Lessons From The Challenger Disaster
30 years ago, on January 28, 1986 we were brutally shocked, mesmerized, glued to the TV screens as the Challenger Disaster unfolded in front of us. The Space Shuttle Challenger broke apart 73 seconds into its flight. I personally transitioned through the stages of grief starting with disbelief. I kept staring at the TV hoping the recovery crew would find the crew compartment intact and floating but that was not to be.
It was a cold day in Florida and there had been some consideration given to postponing the Challenger launch. In brief the catastrophe was initiated when an O ring on the solid rocket booster failed. These o rings were tested down to 40 degrees and the temperature that morning was 18 degrees.
Of course hind sight is always 20-20, but many felt the launch should have been postponed. There is ample testimony from engineers that warning were issued but didn’t make it high enough up the command chain. Much has been written and I do not intend to analyze this disaster. May they R.I.P.
A phenomenon known as “go fever” has been frequently cited as part of the cause. In the US space industry, “go fever” is an informal term used to refer to the overall attitude of being in a rush or hurry to get a project or task done while overlooking potential problems or mistakes. We are all subject to “go fever”.
It is subtle but important and all too frequently we are in a hurry to achieve a result so we cut corners. This is particularly true of network marketers who are in a hurry to “get” someone or close a sale.
Attraction Marketing and Go Fever
The premise of attraction marketing is that by making ourselves valuable, we can attract potential clients to us. We want to become the hunted, and not the hunter. In traditional marketing, also known as push marketing, we are the hunter. We are pushing our product, opportunity or presentation on unsuspecting clients in the hope we will “get em” to sign up. This rarely works well.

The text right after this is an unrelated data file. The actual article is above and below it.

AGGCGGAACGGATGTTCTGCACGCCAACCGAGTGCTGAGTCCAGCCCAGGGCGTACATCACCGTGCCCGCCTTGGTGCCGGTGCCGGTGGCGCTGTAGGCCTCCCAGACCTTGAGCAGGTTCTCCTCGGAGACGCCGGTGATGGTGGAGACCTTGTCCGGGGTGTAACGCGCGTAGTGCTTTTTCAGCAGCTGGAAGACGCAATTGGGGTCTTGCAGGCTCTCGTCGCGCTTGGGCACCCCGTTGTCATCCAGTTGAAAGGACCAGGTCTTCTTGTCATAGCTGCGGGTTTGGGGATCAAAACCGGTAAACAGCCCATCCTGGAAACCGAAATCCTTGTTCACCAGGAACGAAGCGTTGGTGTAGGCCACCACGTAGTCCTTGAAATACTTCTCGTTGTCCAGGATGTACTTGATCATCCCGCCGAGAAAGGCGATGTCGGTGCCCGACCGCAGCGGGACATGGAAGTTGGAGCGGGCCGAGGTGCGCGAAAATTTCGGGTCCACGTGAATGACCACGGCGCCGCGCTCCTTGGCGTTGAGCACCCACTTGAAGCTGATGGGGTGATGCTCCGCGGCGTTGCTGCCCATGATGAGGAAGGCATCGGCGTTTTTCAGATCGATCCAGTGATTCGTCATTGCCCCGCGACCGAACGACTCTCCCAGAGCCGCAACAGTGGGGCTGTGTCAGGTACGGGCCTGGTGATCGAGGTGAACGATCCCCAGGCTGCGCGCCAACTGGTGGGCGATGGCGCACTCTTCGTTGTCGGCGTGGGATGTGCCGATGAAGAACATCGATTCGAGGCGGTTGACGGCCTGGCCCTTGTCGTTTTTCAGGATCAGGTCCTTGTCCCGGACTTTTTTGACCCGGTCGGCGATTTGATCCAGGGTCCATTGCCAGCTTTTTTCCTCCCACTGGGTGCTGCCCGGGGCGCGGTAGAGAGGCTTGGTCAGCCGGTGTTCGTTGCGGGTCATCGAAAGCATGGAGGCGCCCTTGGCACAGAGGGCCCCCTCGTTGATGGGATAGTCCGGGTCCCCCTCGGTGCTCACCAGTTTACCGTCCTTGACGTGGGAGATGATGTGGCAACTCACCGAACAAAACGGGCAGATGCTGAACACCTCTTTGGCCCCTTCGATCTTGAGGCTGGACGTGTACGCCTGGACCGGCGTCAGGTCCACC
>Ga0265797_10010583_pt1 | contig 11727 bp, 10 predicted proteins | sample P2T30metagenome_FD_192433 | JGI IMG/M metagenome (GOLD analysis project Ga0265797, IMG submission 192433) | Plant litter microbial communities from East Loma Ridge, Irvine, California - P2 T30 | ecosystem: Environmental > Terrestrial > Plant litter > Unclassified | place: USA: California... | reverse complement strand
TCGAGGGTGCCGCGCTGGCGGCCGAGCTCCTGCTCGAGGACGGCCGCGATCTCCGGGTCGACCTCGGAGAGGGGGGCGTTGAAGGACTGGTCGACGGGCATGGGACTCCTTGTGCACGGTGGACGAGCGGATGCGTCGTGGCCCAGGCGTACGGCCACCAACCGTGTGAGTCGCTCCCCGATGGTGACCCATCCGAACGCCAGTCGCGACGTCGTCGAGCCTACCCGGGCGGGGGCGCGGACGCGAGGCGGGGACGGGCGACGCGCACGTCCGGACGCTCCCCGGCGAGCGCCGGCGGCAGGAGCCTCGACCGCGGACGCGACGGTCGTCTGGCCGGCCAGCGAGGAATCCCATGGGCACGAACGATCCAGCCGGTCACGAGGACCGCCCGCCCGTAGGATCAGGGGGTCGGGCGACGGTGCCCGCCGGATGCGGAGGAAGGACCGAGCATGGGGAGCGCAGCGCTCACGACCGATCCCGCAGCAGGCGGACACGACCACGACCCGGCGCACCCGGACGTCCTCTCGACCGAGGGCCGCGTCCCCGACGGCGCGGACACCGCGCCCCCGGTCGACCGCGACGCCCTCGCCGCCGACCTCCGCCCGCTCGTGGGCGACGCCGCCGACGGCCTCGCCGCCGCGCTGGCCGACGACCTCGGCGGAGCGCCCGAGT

Attraction marketing requires patience. We put our content into the marketplace and wait for a response. This can take time. We message people or friend them on Facebook in the hopes of getting to know them. When we meet a new prospect, we strike up a friendship and a conversation and we wait for them to ask us what we do. For many, this can appear painfully slow but it is really the best way.
Another aspect of attraction marketing is the willingness to walk away from someone who has no interest in our product or service. We are not in the convincing business, only the sorting business. So in attraction marketing we have to go slow to go fast and for many people, that is difficult.
The lesson from the Challenger disaster is simple. “Go Fever” can result in costly mistakes. Patience is the name of the game and sometimes, the slower you go, the faster you get there.
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